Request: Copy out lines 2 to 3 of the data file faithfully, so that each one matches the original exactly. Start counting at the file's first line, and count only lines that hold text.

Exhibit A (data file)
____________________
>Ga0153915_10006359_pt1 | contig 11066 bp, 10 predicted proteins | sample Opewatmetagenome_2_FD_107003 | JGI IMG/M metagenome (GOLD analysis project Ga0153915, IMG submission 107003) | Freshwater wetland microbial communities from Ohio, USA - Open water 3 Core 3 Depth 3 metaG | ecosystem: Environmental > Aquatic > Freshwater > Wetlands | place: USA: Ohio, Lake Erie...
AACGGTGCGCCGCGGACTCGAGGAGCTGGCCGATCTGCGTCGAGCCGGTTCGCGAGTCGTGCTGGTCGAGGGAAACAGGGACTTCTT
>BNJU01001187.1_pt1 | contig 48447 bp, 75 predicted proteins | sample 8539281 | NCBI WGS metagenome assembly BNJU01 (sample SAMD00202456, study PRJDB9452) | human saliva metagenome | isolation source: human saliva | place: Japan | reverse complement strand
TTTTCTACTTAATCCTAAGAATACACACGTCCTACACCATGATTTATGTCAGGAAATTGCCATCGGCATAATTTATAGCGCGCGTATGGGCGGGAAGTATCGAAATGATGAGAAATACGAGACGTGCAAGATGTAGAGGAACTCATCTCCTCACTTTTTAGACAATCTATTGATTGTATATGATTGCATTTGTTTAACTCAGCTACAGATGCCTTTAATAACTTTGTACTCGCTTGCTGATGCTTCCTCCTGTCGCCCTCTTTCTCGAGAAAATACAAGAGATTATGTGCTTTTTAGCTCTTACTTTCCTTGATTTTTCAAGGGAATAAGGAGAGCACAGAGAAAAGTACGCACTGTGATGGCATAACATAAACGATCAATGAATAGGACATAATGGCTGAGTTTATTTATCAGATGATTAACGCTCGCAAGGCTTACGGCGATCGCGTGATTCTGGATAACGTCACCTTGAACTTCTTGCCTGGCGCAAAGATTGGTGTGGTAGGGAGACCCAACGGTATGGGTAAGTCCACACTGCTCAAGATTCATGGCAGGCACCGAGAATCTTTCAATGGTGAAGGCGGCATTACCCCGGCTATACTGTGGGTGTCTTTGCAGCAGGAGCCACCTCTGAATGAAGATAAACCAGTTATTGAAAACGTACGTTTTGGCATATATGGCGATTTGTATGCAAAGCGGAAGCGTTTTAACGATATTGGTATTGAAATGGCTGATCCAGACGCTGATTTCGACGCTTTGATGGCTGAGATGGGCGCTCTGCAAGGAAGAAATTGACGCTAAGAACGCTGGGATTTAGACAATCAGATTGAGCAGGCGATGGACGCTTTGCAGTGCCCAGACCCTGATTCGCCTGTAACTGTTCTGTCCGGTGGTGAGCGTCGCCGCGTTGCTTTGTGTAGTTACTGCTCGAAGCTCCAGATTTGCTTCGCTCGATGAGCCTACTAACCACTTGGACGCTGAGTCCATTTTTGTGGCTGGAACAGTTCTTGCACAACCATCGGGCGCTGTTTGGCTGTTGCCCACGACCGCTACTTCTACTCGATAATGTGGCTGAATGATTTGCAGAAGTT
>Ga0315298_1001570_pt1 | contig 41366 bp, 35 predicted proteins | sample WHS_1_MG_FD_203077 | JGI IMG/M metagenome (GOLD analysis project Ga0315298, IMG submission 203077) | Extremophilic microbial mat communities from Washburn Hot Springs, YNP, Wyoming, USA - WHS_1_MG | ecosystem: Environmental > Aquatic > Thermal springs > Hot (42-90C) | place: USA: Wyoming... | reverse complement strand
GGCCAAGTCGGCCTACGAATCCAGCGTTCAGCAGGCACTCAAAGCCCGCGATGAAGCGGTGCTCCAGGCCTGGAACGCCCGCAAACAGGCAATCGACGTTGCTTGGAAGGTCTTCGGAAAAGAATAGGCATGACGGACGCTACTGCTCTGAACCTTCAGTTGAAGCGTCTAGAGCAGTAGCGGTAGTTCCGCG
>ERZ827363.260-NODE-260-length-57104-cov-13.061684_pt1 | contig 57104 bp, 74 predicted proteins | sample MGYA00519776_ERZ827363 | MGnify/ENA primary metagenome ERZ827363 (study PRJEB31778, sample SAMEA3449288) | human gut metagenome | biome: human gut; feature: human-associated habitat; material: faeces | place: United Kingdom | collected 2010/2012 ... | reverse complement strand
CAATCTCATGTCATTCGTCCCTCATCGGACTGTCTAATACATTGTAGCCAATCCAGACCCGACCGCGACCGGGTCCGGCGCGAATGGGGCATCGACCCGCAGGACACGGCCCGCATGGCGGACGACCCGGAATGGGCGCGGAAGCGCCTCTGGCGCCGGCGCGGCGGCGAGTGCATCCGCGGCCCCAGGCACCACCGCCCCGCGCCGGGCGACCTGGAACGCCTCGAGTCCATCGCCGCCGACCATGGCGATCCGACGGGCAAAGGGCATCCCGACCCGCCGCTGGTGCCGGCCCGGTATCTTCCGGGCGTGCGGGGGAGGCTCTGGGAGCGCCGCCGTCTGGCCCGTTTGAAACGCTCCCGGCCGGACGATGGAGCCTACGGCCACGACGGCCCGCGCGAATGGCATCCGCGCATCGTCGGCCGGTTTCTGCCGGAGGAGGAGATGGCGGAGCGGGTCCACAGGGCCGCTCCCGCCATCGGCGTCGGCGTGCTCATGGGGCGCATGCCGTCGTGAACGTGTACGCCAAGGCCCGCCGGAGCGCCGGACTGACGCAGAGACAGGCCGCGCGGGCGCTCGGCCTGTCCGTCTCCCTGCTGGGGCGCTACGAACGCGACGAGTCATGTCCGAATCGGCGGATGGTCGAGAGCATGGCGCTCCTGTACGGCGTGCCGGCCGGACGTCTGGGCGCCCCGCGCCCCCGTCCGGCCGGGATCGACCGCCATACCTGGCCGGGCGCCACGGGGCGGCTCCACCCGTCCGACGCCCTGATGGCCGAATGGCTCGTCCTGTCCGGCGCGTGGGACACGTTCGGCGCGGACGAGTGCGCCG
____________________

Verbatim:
AACGGTGCGCCGCGGACTCGAGGAGCTGGCCGATCTGCGTCGAGCCGGTTCGCGAGTCGTGCTGGTCGAGGGAAACAGGGACTTCTT
>BNJU01001187.1_pt1 | contig 48447 bp, 75 predicted proteins | sample 8539281 | NCBI WGS metagenome assembly BNJU01 (sample SAMD00202456, study PRJDB9452) | human saliva metagenome | isolation source: human saliva | place: Japan | reverse complement strand